The reality is that success is a rocky, uphill and downhill, turned around, got-lost-a-few-times path.
To come into treatment thinking you’re going to get sober, quit smoking, eat a flawless diet, and jog every morning within however many days is very near delusional.
It’s a recipe for catastrophe.
Small changes are key.
Again (is this the third time?), focus on getting sober first. Trying to fix a bunch of other things at once is only going to lead to more overwhelm. Sobriety can be overwhelming by itself.
Being aware of the danger of trading one bad habit for another is enough to help you set gradual boundaries with what and how much you eat in early recovery.
4. It’s not what you can and can’t eat. It’s what you should eat more and less of.
Substance use disorders are unique in many ways. Each one is different. Each individual who’s developed an SUD is different.
One thing that’s pretty universal, though, is that it’s recommended and best to stop them cold, dead turkey.
(With medical assistance in some cases, because withdrawal symptoms can be deadly.)
However, sudden and extreme dietary restrictions are almost never encouraged.
There’s an emphasis on making small changes and gradual restrictions.
Gut health directly affects mental health, and the best way to start cleaning up the gut’s microbiome is to start eating more fiber and protein.
Some foods with a lot of fiber are beans and lentils, broccoli, avocados, and fruits.
Foods with good amounts of protein include lean meats, seafood, chicken, nuts and seeds, and dairy products.
“Eat lots of protein, fruits and veggies.” You’ve heard it before, and maybe it never stuck.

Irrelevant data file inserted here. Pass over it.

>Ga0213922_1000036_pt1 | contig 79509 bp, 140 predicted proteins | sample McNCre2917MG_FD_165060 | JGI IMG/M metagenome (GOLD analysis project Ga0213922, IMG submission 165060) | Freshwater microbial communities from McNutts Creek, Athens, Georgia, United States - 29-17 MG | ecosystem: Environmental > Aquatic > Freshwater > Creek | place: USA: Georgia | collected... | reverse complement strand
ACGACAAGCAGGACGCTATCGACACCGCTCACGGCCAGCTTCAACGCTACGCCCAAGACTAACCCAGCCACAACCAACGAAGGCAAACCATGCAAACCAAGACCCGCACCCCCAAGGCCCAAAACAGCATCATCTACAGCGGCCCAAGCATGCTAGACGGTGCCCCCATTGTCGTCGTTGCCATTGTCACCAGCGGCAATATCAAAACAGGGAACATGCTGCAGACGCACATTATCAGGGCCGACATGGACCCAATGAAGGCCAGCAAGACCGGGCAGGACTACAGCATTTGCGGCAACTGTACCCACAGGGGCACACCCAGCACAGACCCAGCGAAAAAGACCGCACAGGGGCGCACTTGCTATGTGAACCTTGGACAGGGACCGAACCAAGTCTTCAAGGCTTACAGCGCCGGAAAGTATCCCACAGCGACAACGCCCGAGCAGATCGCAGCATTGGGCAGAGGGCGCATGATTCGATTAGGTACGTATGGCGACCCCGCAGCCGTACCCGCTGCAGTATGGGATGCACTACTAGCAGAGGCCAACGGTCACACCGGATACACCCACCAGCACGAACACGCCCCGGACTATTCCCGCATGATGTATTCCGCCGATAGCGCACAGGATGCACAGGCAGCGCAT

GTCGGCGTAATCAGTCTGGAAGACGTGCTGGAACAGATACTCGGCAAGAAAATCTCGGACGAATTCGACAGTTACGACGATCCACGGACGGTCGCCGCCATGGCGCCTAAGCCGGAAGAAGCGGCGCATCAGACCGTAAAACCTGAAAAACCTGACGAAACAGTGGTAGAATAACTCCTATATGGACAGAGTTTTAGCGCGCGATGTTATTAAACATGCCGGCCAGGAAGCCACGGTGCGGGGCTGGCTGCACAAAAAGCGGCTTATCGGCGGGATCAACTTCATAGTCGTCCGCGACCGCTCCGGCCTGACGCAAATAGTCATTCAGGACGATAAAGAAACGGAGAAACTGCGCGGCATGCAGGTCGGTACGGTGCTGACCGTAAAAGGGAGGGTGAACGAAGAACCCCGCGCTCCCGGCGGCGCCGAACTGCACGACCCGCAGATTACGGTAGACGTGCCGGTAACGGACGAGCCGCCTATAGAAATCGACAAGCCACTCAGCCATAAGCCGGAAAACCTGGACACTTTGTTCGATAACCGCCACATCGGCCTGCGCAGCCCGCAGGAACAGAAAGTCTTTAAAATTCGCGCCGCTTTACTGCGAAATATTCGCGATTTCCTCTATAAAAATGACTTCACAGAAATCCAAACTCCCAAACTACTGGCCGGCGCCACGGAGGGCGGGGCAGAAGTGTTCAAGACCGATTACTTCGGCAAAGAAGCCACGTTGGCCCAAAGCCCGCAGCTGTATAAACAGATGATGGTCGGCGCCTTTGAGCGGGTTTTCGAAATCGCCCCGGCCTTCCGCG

Hopefully, it’ll stick for a different, more powerful reason now.
As far as food to eat less of, those are sugar and ultra-processed foods.
Don’t jump into treatment and give yourself crazy unrealistic limits that set you up for failure.
Just be aware. Try to catch yourself justifying bad eating habits.
If you’re on the coach elbow-deep in a bag of Cheese Puffs and think, “If I can’t have a hit, then I’m eating whatever the heck I want!” (because I’m sure you used the word ‘heck’), just know that’s your body and brain trying to get you back into a comfortable state.
For now, eat the puffs. Next time, maybe only eat half of the bag.
Try and remember, that eating extra servings is a million times better than relapsing, but overeating and poor nutrition do more harm than good to your chances of sustainable recovery.
5. Do you just want to be sober, or do you want to recover?
To be sober is to resist your substance of choice forever.
You can technically do that by locking yourself in a padded room.
You can technically do that by going to another substance.
You can technically be sober in a coma.
Being sober isn’t enough. Even though it’s unarguably the first goal, it was never intended to be the only goal.
Though not as dangerous, using food unhealthily to cope is just another vice.
It’s another thing to feel guilty about, and it’s another habit that ultimately makes you feel miserable and have low self-esteem.
Try to remind yourself that there’s so much more to recovery than not using; recovery is meant to heal you in all areas of your life.
Considering the role of nutrition in addiction recovery is a very beneficial mindset to help you along.
Better nutrition means greater mental clarity.
Greater mental clarity means better chances of staying sober and a higher quality recovery.
Change is uncomfortable. Your body is going to resist, and your thoughts will probably get loud and scattered.
It comes in waves, though.
It’s not constant, and it always passes.
Awareness of that and these other mindset shifts mentioned are great tools to get you through early recovery to a more fulfilling whatever-your-substance-is-free life.
You’re very close to the path leading to that life now, reading this article.
If you’re tired of the dependency, the head trash, and the ruin your substance use disorder seems to leave in your wake, contact us today.